How do you teach your child to share? It’s a challenge that every parent confronts. After all, the word “mine” is one of the first words to come out of a toddler’s mouth, and children see their toys as extensions of themselves.
The artist Joel Tauber has been wrestling with this issue. He and his wife Alison have two kids: Zeke, who’s 5, and Ozzie, who’s 3. And Tauber realized that teaching their kids to be good at sharing wasn’t going to be easy.
“We applaud selfishness in so many ways. Probably the dominant narrative in our culture is, get as much stuff as you can. We’re bombarded by all this advertisement all the time, telling us to get more and more stuff,” Tauber said.
Tauber really started thinking about sharing. He interviewed 21 experts in fields ranging from evolutionary biology, psychology and anthropology, to history, philosophy and education. He tried to get at the root of why humans choose to compete or cooperate.
“It troubles me, seeing how we’ve become a really selfish culture. I don’t think that’s good for us as a whole. I try not to be that way. I’m conflicted just like everyone else though. There’s a part of me that wants good things for myself and for my kids and for my wife, and for us to live an easy life. But then I also am really troubled by all this inequity,” he said.
What came out of this investigation is “The Sharing Project,” a video installation at the University Art Museum at Cal State Long Beach. While thinking about sharing, Tauber discovered a forgotten Socialist commune called Happyville. One video in the show features long nature shots – birds chirping, the breeze blowing through trees, ripples across a lake – as Tauber narrates the history of this utopian community.
“In 1905, Charles Weintraub and a bunch of his Socialist Russian Jewish friends decided to leave New York City and head south. They purchased 2200 acres of land in South Carolina. They didn’t know how to farm and the land that they purchased wasn’t conducive to farming anyway. But those minor practical issues didn’t dissuade them,” he said.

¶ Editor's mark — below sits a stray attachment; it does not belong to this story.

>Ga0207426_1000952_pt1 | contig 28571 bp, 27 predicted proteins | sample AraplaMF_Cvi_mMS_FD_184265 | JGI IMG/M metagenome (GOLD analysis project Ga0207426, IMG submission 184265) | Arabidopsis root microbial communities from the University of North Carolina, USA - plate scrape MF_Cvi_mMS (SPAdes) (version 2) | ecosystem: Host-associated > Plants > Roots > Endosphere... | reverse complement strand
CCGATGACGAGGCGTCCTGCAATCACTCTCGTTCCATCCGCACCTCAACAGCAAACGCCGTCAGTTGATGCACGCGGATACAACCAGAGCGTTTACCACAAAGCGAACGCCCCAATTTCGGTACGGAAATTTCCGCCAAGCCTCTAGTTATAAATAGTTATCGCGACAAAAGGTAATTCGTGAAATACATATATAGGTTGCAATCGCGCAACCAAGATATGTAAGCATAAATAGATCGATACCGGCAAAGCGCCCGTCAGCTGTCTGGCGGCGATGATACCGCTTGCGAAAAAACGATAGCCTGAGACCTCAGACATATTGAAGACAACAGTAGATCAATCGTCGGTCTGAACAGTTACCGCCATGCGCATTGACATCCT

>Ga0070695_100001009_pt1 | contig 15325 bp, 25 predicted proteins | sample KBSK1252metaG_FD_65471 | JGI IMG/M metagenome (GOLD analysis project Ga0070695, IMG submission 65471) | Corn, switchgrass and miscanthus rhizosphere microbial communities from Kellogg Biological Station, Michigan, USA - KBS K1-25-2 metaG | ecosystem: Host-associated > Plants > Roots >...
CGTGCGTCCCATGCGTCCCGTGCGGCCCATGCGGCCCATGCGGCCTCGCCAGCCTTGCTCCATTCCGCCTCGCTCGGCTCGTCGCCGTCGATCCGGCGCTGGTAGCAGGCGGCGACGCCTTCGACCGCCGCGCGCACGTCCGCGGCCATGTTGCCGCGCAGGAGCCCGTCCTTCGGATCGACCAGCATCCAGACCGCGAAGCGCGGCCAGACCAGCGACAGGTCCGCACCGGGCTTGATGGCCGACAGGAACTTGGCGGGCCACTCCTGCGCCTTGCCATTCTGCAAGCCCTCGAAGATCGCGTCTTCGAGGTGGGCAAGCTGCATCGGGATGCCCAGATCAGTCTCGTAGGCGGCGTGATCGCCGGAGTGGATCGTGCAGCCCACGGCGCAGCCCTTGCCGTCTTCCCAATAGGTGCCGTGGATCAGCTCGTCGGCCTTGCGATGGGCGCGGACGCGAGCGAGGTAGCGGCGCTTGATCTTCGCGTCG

As Tauber explained, the settlers cleared the sandy soil into pasture, and constructed a grist mill, saw mill and cotton gin. But their lack of farming experience was a problem. Heavy rains washed out the fields and dams. Crushed by debt, Happyville disbanded in 1908, after just three years.
The main video in the Long Beach museum shows Tauber and his son Zeke among the ruins of Happyville, playing with the boy’s brightly-colored plastic tools amid the rusted tractor and crumbling foundations.
Part of what got Tauber really thinking about sharing was his family’s move from Los Angeles to Winston-Salem, North Carolina four years ago, where he’s developing a video art program at Wake Forest University. He was startled by the economic inequality he saw in his new home. Census data shows that 23 percent of the city’s residents live below the poverty level.
“It turns out that Winston-Salem might have the most childhood poverty in the whole country, and that’s while there’s all these really wealthy people there,” he said.
All of Tauber’s art projects revolve around ethical issues, whether it’s as complex as altruism or as simple as saving a tree. Before “The Sharing Project,” Tauber adopted and maintained a sycamore tree growing in the middle of a giant parking lot at the Rose Bowl in Pasadena.
“It was getting hit by cars, starved for water and oxygen, and eventually asphalt was removed, boulders were placed around it, then that started happening for other trees,” Tauber said. “Taking care of that tree, which is really ongoing, taught me how to love, how to become a husband, how to be a father.”
That lesson, of how to be a father, is something he continues to explore, in his life and in his art.
Joel Tauber’s “The Sharing Project” is on display at the University Art Museum at California State University, Long Beach, through July 19, 2015. An opening reception will be held on Saturday, June 20, 6-8 pm, with a performance by Earth Like Planets. More information here.